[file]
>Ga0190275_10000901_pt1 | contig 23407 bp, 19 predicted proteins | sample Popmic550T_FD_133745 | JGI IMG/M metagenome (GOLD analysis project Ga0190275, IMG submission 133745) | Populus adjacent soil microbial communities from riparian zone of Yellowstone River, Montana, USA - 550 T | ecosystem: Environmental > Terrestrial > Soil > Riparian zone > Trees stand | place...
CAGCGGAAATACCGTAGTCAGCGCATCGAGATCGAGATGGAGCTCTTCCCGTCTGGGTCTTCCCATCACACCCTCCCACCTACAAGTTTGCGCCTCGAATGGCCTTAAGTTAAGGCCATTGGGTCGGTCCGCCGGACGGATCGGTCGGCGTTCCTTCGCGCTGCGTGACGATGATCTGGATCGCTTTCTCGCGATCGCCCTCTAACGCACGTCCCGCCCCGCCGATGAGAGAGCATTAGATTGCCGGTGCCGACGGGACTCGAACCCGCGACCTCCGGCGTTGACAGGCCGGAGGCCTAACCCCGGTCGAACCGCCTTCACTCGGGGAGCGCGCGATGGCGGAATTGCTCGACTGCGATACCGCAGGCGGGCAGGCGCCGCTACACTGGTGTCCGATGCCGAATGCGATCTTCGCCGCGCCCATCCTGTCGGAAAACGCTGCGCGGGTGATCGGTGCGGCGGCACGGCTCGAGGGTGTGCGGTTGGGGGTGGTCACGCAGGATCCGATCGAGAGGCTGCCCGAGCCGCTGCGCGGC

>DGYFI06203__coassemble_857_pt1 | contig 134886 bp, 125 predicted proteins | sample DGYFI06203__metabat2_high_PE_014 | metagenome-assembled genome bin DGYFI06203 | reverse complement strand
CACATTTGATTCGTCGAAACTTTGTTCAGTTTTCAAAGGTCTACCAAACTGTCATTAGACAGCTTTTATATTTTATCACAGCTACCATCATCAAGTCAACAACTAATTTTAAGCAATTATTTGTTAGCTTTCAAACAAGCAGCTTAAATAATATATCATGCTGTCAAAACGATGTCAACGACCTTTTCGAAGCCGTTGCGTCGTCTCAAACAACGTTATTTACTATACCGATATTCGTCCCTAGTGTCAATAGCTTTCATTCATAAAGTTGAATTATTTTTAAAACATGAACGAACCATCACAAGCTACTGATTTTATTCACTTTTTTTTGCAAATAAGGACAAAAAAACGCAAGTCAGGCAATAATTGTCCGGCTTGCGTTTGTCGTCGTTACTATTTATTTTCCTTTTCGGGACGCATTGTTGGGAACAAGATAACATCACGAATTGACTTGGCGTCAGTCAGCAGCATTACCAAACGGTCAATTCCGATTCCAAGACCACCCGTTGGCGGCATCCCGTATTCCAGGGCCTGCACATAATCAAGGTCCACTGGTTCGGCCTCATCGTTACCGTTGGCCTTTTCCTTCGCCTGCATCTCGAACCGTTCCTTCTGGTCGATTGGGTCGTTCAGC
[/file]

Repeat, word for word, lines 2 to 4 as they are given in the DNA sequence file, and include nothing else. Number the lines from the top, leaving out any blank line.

CAGCGGAAATACCGTAGTCAGCGCATCGAGATCGAGATGGAGCTCTTCCCGTCTGGGTCTTCCCATCACACCCTCCCACCTACAAGTTTGCGCCTCGAATGGCCTTAAGTTAAGGCCATTGGGTCGGTCCGCCGGACGGATCGGTCGGCGTTCCTTCGCGCTGCGTGACGATGATCTGGATCGCTTTCTCGCGATCGCCCTCTAACGCACGTCCCGCCCCGCCGATGAGAGAGCATTAGATTGCCGGTGCCGACGGGACTCGAACCCGCGACCTCCGGCGTTGACAGGCCGGAGGCCTAACCCCGGTCGAACCGCCTTCACTCGGGGAGCGCGCGATGGCGGAATTGCTCGACTGCGATACCGCAGGCGGGCAGGCGCCGCTACACTGGTGTCCGATGCCGAATGCGATCTTCGCCGCGCCCATCCTGTCGGAAAACGCTGCGCGGGTGATCGGTGCGGCGGCACGGCTCGAGGGTGTGCGGTTGGGGGTGGTCACGCAGGATCCGATCGAGAGGCTGCCCGAGCCGCTGCGCGGC

>DGYFI06203__coassemble_857_pt1 | contig 134886 bp, 125 predicted proteins | sample DGYFI06203__metabat2_high_PE_014 | metagenome-assembled genome bin DGYFI06203 | reverse complement strand
CACATTTGATTCGTCGAAACTTTGTTCAGTTTTCAAAGGTCTACCAAACTGTCATTAGACAGCTTTTATATTTTATCACAGCTACCATCATCAAGTCAACAACTAATTTTAAGCAATTATTTGTTAGCTTTCAAACAAGCAGCTTAAATAATATATCATGCTGTCAAAACGATGTCAACGACCTTTTCGAAGCCGTTGCGTCGTCTCAAACAACGTTATTTACTATACCGATATTCGTCCCTAGTGTCAATAGCTTTCATTCATAAAGTTGAATTATTTTTAAAACATGAACGAACCATCACAAGCTACTGATTTTATTCACTTTTTTTTGCAAATAAGGACAAAAAAACGCAAGTCAGGCAATAATTGTCCGGCTTGCGTTTGTCGTCGTTACTATTTATTTTCCTTTTCGGGACGCATTGTTGGGAACAAGATAACATCACGAATTGACTTGGCGTCAGTCAGCAGCATTACCAAACGGTCAATTCCGATTCCAAGACCACCCGTTGGCGGCATCCCGTATTCCAGGGCCTGCACATAATCAAGGTCCACTGGTTCGGCCTCATCGTTACCGTTGGCCTTTTCCTTCGCCTGCATCTCGAACCGTTCCTTCTGGTCGATTGGGTCGTTCAGC